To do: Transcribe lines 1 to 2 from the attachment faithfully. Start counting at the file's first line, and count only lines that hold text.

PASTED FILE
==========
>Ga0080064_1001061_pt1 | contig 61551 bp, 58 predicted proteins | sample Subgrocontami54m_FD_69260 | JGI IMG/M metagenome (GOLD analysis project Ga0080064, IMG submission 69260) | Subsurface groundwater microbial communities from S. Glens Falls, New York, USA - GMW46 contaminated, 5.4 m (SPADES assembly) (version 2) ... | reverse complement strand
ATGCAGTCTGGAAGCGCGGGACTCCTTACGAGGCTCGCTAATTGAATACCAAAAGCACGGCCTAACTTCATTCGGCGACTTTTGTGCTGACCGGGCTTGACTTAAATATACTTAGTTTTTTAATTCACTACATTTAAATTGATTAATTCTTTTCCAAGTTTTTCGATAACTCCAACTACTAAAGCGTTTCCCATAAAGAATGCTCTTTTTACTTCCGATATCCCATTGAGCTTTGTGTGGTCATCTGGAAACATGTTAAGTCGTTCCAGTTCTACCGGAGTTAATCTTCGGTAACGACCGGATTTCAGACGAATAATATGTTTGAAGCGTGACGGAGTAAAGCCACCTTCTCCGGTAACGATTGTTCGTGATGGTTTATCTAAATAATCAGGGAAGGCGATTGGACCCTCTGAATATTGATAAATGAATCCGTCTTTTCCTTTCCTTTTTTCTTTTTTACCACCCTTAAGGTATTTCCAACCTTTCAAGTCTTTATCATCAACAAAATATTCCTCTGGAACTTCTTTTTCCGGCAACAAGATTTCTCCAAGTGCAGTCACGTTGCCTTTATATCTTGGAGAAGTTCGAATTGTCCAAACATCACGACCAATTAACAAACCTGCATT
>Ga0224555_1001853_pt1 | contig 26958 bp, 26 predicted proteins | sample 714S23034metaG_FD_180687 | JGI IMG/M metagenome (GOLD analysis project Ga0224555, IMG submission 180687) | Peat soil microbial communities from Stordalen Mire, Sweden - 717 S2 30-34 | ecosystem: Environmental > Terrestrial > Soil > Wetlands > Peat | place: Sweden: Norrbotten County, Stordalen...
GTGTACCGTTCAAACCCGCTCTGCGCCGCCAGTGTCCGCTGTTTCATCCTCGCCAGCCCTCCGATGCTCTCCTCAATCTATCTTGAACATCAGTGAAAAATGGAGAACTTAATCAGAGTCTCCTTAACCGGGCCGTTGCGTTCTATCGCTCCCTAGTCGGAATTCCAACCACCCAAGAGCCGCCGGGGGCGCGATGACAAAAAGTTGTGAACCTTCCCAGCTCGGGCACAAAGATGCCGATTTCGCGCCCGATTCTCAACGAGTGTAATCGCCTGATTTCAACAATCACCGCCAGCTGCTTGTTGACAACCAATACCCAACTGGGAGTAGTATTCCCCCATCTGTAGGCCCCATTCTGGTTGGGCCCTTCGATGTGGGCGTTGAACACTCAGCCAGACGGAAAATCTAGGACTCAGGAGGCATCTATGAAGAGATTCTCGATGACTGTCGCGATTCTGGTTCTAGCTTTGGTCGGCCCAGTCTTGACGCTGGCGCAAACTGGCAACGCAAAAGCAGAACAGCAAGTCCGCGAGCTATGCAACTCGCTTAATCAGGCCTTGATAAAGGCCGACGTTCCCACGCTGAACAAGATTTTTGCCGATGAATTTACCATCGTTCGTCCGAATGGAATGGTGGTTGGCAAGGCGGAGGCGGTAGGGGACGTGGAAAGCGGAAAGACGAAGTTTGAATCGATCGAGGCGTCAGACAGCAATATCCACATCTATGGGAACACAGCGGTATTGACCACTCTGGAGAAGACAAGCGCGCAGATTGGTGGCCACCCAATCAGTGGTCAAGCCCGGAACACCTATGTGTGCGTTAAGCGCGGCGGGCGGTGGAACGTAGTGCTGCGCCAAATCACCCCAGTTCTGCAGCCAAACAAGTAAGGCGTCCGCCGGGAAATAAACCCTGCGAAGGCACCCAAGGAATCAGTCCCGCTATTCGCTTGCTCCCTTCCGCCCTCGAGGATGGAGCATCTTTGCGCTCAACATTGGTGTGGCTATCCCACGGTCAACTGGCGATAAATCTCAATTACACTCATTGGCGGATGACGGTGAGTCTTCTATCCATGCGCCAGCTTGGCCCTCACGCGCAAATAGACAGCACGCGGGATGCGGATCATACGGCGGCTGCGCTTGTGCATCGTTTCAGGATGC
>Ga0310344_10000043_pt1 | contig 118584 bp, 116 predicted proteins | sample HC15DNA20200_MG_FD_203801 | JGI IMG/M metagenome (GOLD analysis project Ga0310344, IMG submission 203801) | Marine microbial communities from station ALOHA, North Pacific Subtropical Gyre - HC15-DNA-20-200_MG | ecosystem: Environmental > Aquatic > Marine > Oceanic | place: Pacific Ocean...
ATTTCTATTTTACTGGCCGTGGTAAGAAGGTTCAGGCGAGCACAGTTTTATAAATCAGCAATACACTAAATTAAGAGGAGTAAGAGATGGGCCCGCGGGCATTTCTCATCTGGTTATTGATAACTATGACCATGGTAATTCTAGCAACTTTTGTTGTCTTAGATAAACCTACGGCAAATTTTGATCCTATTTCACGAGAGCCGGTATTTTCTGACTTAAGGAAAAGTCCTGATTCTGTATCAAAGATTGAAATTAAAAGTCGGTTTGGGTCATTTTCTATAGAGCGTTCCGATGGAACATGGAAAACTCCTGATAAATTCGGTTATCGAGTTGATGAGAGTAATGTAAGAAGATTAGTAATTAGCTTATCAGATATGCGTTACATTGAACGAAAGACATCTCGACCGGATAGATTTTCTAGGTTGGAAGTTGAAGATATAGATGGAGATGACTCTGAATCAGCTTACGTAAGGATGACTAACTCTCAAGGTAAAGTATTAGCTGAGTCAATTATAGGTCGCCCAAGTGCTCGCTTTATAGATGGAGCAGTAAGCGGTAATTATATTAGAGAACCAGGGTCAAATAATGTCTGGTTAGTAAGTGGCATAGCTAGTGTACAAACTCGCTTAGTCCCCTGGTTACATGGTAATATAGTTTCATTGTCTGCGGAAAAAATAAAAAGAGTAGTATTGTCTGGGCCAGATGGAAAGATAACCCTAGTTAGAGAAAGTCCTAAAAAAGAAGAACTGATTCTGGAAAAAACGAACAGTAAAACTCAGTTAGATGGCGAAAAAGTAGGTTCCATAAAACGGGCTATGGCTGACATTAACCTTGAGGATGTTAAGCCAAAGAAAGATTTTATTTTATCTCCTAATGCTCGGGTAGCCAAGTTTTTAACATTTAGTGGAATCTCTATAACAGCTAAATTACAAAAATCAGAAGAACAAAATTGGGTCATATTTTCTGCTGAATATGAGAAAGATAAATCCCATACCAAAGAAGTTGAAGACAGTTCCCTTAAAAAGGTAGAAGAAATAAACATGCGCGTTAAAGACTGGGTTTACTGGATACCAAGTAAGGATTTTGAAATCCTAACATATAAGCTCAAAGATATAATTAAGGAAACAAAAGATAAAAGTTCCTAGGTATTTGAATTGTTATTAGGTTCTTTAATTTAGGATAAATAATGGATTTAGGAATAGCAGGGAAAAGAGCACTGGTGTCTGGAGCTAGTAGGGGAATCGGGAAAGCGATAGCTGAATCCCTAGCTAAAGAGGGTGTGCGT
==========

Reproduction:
>Ga0080064_1001061_pt1 | contig 61551 bp, 58 predicted proteins | sample Subgrocontami54m_FD_69260 | JGI IMG/M metagenome (GOLD analysis project Ga0080064, IMG submission 69260) | Subsurface groundwater microbial communities from S. Glens Falls, New York, USA - GMW46 contaminated, 5.4 m (SPADES assembly) (version 2) ... | reverse complement strand
ATGCAGTCTGGAAGCGCGGGACTCCTTACGAGGCTCGCTAATTGAATACCAAAAGCACGGCCTAACTTCATTCGGCGACTTTTGTGCTGACCGGGCTTGACTTAAATATACTTAGTTTTTTAATTCACTACATTTAAATTGATTAATTCTTTTCCAAGTTTTTCGATAACTCCAACTACTAAAGCGTTTCCCATAAAGAATGCTCTTTTTACTTCCGATATCCCATTGAGCTTTGTGTGGTCATCTGGAAACATGTTAAGTCGTTCCAGTTCTACCGGAGTTAATCTTCGGTAACGACCGGATTTCAGACGAATAATATGTTTGAAGCGTGACGGAGTAAAGCCACCTTCTCCGGTAACGATTGTTCGTGATGGTTTATCTAAATAATCAGGGAAGGCGATTGGACCCTCTGAATATTGATAAATGAATCCGTCTTTTCCTTTCCTTTTTTCTTTTTTACCACCCTTAAGGTATTTCCAACCTTTCAAGTCTTTATCATCAACAAAATATTCCTCTGGAACTTCTTTTTCCGGCAACAAGATTTCTCCAAGTGCAGTCACGTTGCCTTTATATCTTGGAGAAGTTCGAATTGTCCAAACATCACGACCAATTAACAAACCTGCATT